The Avengers Blu-ray Review

Marvel’s The Avengers (Four-Disc Com
Price : $34.96
Marvel’s The Avengers (Two-Disc Blu-
Price : $24.96
Marvel Cinematic Universe: Phase One
Price : $197.10

The best film of the year, The Avengers, receives a very good Blu-ray release and a number of intriguing options to own it.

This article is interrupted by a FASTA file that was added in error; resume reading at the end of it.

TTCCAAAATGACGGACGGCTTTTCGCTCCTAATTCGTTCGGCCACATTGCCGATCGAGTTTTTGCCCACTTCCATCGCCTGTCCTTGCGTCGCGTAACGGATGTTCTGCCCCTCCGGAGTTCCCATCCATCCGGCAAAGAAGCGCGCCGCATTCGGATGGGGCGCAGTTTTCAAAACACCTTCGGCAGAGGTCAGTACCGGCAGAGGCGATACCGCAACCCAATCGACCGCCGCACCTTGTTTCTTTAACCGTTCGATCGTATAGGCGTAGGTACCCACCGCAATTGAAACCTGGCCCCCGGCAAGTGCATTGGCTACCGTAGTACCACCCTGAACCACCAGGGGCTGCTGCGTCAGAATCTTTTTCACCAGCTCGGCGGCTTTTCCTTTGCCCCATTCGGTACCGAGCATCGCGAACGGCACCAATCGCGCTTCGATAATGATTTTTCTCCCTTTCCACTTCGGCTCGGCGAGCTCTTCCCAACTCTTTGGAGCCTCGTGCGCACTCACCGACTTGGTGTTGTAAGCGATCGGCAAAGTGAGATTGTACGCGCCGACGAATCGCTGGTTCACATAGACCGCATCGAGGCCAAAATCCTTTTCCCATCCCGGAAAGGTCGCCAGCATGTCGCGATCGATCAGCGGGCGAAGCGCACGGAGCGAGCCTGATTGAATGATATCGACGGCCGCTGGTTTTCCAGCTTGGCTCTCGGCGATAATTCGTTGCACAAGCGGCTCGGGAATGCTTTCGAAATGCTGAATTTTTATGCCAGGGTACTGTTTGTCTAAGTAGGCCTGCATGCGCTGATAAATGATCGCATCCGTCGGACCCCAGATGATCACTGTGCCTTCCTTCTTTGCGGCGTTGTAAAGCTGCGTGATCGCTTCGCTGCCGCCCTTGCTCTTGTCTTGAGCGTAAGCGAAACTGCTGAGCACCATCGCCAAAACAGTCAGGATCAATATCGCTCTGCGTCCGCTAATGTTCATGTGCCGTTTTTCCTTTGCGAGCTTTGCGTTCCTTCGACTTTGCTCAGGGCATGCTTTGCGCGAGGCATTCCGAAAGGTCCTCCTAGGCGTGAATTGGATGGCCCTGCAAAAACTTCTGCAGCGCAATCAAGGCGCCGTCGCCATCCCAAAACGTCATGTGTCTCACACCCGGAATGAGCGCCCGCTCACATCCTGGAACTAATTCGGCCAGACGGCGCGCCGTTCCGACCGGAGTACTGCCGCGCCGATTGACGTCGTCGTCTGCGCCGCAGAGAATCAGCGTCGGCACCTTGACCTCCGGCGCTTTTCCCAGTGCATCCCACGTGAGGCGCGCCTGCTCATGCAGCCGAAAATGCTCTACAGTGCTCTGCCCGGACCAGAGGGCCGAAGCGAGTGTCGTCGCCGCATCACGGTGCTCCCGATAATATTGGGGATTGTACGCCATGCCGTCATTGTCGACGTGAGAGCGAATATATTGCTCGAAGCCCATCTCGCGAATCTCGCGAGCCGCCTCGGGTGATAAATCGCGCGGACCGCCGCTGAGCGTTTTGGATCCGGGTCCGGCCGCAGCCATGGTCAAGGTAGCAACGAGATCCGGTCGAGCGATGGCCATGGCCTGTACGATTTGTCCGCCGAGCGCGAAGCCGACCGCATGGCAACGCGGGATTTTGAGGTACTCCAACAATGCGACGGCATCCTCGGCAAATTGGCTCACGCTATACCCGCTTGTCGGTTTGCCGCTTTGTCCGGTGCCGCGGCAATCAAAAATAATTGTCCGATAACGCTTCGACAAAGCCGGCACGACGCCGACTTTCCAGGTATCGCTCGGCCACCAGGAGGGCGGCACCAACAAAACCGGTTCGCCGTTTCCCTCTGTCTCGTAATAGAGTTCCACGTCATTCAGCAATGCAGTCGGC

After a long dance and a number of drinks to get her drunk, the comic book fan-gasm known as The Avengers has finally come home with us, ready to wow us with her wonders.  For some, the idea of the ultimate superhero sleepover promised to be bigger than anything we had ever seen (no offense to X-Men).  But as those lights dimmed in the theatre during the Summer of 2012, nagging questions had remained: Could Director Joss Whedon (Firefly) keep the consistency between characters originally envisioned by other directors in the previous films? Was there enough time for each hero to have their moment without handing out chemical toilets to every moviegoer for fear of another Lord of the Rings: Extended Edition? Would everyone accept yet another actor playing The Hulk?  And while we would stand up and emphatically shout ‘YES’ to all of those questions, new questions arose for the home release: would the fabled 40 minutes of cut footage appear?  What sort of packaging would tempt us with double (or in my case) triple-dipping?  Would the overall experience translate onto the home theatre as well as it did at our local venues?  And like a cheap date, The Avengers still looks good the next morning, more so because she’s home with us.